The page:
You’ll find the Valley of Rocks (sometimes called Valley of the Rocks) nestled on the dramatic, untouched North-Devon coastline here in the UK. This natural wonder is an absolute must see when visiting the region of Exmoor.
Even the name of this place sounds completely epic, don’t you think?
The Valley of Rocks offers a unique and rugged landscape, full of rough crags and impressive rock formations that protrude from the ground. Giving you a place to switch off from the stressful modern day world and breathe in the salty coastal sea-air. Those breath-taking seascape views can be enjoyed from the cliff top, or take the steep zig-zag path down to the cove below. Offering a place to relax and listen to the powerful waves as they crash against the shore and retreat back.
Here’s all you need to know about visiting this geological phenomenon in Exmoor.
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What is the Valley of Rocks?
The Valley of Rocks is a dry valley that showcases a wild and rugged coastline. With rocks dating all the way back to the Eifelian age (that’s somewhere between 393 to 387 million years ago!) It’s looking good for it’s age, huh?
Geologists believe that many, many moons ago, things looked a pretty different here. Back then the East Lyn River used to flow right through the valley, until the last ice-age caused the river to change it’s course. Resulting in the dry valley we get to see and explore today.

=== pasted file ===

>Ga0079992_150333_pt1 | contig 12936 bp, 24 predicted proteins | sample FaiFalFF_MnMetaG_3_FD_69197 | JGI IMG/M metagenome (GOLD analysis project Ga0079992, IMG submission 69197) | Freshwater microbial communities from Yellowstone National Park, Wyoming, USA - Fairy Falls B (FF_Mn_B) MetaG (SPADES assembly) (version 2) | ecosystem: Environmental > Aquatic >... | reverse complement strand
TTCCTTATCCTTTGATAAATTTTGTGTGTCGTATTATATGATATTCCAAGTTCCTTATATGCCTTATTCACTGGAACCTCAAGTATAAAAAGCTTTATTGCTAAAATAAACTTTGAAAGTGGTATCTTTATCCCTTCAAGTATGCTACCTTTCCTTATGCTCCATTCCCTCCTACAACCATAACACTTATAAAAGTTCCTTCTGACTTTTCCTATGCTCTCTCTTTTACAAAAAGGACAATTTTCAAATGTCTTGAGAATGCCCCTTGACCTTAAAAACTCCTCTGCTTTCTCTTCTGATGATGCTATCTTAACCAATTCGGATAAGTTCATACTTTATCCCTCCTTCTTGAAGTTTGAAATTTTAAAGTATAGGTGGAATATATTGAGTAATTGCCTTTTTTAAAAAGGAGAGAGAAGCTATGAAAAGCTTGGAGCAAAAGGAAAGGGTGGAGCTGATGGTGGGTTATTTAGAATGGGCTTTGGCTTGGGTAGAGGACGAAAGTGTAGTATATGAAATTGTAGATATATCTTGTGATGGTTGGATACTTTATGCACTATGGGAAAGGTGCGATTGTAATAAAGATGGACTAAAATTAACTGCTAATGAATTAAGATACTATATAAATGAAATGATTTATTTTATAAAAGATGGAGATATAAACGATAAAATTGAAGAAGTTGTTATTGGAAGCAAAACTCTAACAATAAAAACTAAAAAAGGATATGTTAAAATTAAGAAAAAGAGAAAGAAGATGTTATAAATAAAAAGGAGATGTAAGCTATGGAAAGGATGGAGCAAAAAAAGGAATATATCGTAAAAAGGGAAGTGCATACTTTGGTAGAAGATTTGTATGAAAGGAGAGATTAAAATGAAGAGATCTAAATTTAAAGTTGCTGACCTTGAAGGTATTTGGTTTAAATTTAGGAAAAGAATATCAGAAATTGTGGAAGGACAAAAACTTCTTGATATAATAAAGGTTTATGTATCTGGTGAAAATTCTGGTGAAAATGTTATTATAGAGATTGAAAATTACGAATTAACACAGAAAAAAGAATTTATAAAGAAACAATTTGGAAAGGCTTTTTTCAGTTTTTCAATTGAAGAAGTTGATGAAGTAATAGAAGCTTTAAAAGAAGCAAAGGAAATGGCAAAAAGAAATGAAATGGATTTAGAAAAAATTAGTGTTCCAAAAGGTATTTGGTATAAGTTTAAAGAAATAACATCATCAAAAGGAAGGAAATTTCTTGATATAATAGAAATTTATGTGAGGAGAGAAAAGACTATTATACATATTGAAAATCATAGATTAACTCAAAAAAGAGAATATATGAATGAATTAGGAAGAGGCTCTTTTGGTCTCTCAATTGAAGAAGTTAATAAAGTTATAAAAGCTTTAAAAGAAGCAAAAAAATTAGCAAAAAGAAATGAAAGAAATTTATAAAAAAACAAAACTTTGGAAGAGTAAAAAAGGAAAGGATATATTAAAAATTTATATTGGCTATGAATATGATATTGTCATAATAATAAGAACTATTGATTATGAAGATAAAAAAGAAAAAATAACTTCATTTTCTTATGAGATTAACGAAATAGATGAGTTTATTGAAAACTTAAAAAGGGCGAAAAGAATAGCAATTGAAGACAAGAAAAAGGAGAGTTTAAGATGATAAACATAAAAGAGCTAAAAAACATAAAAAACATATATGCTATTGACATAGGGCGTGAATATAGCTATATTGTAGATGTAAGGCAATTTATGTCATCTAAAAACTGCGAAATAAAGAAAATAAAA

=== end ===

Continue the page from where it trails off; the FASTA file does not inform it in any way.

Today, this fun coastal pathway will treat you to the most awe-inspiring views, and the chance to clamber over some large boulders (should you fancy)! If you’re after a bit of R&R head to the small beach by following the zig-zag path that guides you down to the sandy cove of Lee Bay. A popular beach for kayaking. Or, if you’re feeling ballsy, a dip in the chilly British sea. Don’t forget to pack your quick drying beach towel!
Whilst waking around here, don’t be surprise to spot a herd of indigenous mountain goats grazing whilst precariously balanced on a tiny ledge! (am I the only one who’s amazed at how they scale the steep cliffs without loosing their footing?) But they are obviously pros, as they have roamed this pace for centuries!
Where is the Valley of Rocks and whats the postcode?
The Valley of Rocks is situated inside the Exmoor National Park, along the North Devon and Exmoor coastline in South West England. Just a stones throw from the beautiful town of Lynton, and village of Lynmouth.
This incredible dry river valley sits parallel to the Bristol Channel and is an absolute must see if you’re in the area. Even if it’s not right on your doorstep, its worth making the journey over to come and explore!
To get here, pop this address into your Google maps:
Valley of Rocks, Lee Road, Lynton, Devon, EX35 6JH
or use what3words:
Clamber up Castle Rock at The Valley of Rocks
If you fancy a bit of an extra thrill whilst you’re here. Then you should take the same route as us, and follow the short narrow path that leads you towards Castle Rock.
The tarmac path will eventually vanish, and the route will turn grassy, eventually becoming more of a scramble up towards the towering rock formations. Once at the top, you’ll feel as though you’re standing on top of the world! It’s a great spot to soak in those breath-taking sea views.